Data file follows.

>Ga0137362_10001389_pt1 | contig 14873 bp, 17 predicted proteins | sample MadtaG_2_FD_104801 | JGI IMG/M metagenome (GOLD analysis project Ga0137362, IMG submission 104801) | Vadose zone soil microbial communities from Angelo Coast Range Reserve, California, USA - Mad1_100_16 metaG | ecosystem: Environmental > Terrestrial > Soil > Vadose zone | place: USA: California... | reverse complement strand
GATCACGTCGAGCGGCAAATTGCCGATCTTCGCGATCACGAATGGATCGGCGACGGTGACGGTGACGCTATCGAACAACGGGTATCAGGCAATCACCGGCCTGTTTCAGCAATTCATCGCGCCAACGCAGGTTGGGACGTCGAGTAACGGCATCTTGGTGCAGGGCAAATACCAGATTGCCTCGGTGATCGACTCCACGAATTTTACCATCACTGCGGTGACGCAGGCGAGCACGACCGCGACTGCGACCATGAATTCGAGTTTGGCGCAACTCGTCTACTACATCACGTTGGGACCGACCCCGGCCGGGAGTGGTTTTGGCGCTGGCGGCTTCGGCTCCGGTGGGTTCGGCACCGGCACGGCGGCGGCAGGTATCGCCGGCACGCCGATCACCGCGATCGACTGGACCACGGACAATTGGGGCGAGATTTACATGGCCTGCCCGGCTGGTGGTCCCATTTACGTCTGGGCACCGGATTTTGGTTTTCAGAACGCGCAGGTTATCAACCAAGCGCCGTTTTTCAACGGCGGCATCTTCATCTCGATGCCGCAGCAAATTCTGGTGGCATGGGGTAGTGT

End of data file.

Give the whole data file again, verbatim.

>Ga0137362_10001389_pt1 | contig 14873 bp, 17 predicted proteins | sample MadtaG_2_FD_104801 | JGI IMG/M metagenome (GOLD analysis project Ga0137362, IMG submission 104801) | Vadose zone soil microbial communities from Angelo Coast Range Reserve, California, USA - Mad1_100_16 metaG | ecosystem: Environmental > Terrestrial > Soil > Vadose zone | place: USA: California... | reverse complement strand
GATCACGTCGAGCGGCAAATTGCCGATCTTCGCGATCACGAATGGATCGGCGACGGTGACGGTGACGCTATCGAACAACGGGTATCAGGCAATCACCGGCCTGTTTCAGCAATTCATCGCGCCAACGCAGGTTGGGACGTCGAGTAACGGCATCTTGGTGCAGGGCAAATACCAGATTGCCTCGGTGATCGACTCCACGAATTTTACCATCACTGCGGTGACGCAGGCGAGCACGACCGCGACTGCGACCATGAATTCGAGTTTGGCGCAACTCGTCTACTACATCACGTTGGGACCGACCCCGGCCGGGAGTGGTTTTGGCGCTGGCGGCTTCGGCTCCGGTGGGTTCGGCACCGGCACGGCGGCGGCAGGTATCGCCGGCACGCCGATCACCGCGATCGACTGGACCACGGACAATTGGGGCGAGATTTACATGGCCTGCCCGGCTGGTGGTCCCATTTACGTCTGGGCACCGGATTTTGGTTTTCAGAACGCGCAGGTTATCAACCAAGCGCCGTTTTTCAACGGCGGCATCTTCATCTCGATGCCGCAGCAAATTCTGGTGGCATGGGGTAGTGT